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Debit spending limits could spur credit card explosion, so apply now!

by Peter Andrew
Debit spending limits could spur credit card explosion, so apply now!

A bombshell CNNMoney.com report says JPMorgan Chase has a contingency plan under development for a $100 or even $50 spending limit on individual debit card transactions.

Why on earth would any bank deter debit card use? Simple. The Federal Reserve is drafting regulations to lower “swipe fees” (the cut of the transaction value that merchants have to pay every time a card is swiped), and the financial services industry is in panic as it sees a key source of revenue heading for the exit. Chase alone could see income from swipe fees drop $1 billion a year if the Fed moves forward.

Credit card use set for resurgence?

When Congress passed the Dodd-Frank Act, requiring the Fed to act on swipe fees (they’re also called “interchange fees”), it chose to regulate only debit cards. So now the banks are thinking of steering customers away from what’s about to become a low-profit product, and towards one that still attracts maximum swipe fees – credit cards.

Dedicated readers (Hi, Mom), may not be surprised to learn that around here that’s regarded as good news. Back in December, Index Credit Cards published a column (7 ways in which credit cards beat debit cards) that pointed out credit cards are better than debit cards. Of course, credit cards can be toxic for those who can’t manage them well, but they’re excellent for the self-disciplined consumer.

Credit card applications now?

If you’re about to increase credit card use, now would be an excellent time to make sure you have the right plastic in your wallet. And, if you find you haven’t the appropriate credit cards, don’t hesitate to make a credit card application right away.

When choosing a new card, you have to make a realistic appraisal of how you’re likely to use the product. Only then can you decide what’s most important. For example, if you pay down your balance in full every month, then ignore credit card rates; you’ll never pay interest anyway. If, on the other hand, you always or sometimes carry balances, then you need to explore low interest credit cards.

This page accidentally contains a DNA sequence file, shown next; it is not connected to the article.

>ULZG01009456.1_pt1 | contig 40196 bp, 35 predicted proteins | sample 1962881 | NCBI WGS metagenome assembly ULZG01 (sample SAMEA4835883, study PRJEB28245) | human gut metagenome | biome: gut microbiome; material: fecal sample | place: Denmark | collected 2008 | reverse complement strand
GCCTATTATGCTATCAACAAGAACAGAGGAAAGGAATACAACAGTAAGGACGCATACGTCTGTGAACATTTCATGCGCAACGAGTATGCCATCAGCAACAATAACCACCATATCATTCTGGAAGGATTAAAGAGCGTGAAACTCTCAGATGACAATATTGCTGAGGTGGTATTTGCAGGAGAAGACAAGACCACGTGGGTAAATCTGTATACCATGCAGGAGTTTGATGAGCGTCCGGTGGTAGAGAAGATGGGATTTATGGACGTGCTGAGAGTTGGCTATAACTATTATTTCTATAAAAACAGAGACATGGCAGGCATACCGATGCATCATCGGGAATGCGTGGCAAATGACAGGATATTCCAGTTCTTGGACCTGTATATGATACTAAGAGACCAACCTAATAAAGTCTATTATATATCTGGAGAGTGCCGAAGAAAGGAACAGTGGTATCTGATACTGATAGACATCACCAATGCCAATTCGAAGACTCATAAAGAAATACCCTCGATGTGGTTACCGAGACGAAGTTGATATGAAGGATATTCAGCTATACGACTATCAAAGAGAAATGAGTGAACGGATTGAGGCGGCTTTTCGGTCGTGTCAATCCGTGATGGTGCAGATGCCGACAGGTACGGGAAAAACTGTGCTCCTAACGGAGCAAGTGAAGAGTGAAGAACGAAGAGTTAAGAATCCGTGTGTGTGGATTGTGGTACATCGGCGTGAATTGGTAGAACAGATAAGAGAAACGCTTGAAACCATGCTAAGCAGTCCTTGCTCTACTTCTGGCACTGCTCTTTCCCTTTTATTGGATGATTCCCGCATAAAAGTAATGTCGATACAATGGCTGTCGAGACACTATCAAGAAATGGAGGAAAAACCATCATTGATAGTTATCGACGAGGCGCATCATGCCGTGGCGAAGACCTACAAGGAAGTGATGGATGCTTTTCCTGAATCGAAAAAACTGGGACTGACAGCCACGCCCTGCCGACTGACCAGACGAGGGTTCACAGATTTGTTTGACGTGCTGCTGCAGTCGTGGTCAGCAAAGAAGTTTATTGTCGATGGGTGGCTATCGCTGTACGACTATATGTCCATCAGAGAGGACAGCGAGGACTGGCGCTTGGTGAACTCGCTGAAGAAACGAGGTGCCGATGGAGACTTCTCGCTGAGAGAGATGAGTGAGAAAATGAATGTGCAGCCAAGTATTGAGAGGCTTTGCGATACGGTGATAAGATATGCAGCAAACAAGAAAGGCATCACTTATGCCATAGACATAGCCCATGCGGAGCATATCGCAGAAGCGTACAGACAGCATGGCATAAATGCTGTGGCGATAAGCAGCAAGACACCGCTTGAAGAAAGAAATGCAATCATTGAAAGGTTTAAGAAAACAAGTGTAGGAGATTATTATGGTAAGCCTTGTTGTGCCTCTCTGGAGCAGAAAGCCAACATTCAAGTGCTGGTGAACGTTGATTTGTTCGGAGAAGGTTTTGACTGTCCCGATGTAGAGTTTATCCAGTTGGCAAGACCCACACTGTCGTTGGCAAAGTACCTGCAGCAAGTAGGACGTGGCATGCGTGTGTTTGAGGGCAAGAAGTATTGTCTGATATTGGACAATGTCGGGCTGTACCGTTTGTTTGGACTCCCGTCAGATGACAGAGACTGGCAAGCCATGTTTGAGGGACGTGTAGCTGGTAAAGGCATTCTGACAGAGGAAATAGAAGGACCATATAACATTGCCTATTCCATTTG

You also have to be realistic about your likelihood of qualifying for a particular card. Generally speaking, the very best deals are available only to those with stellar credit scores. But you may still get approved for a first-class mainstream card even if your credit score doesn’t currently make you vertiginous.

Disclaimer:The information in this article is believed to be accurate as of the date it was written. Please keep in mind that credit card offers change frequently. Therefore, we cannot guarantee the accuracy of the information in this article. Reasonable efforts are made to maintain accurate information. See the online credit card application for full terms and conditions on offers and rewards. Please verify all terms and conditions of any credit card prior to applying.

This content is not provided by any company mentioned in this article. Any opinions, analyses, reviews or recommendations expressed here are those of the author’s alone, and have not been reviewed, approved or otherwise endorsed by any such company. CardRatings.com does not review every company or every offer available on the market.

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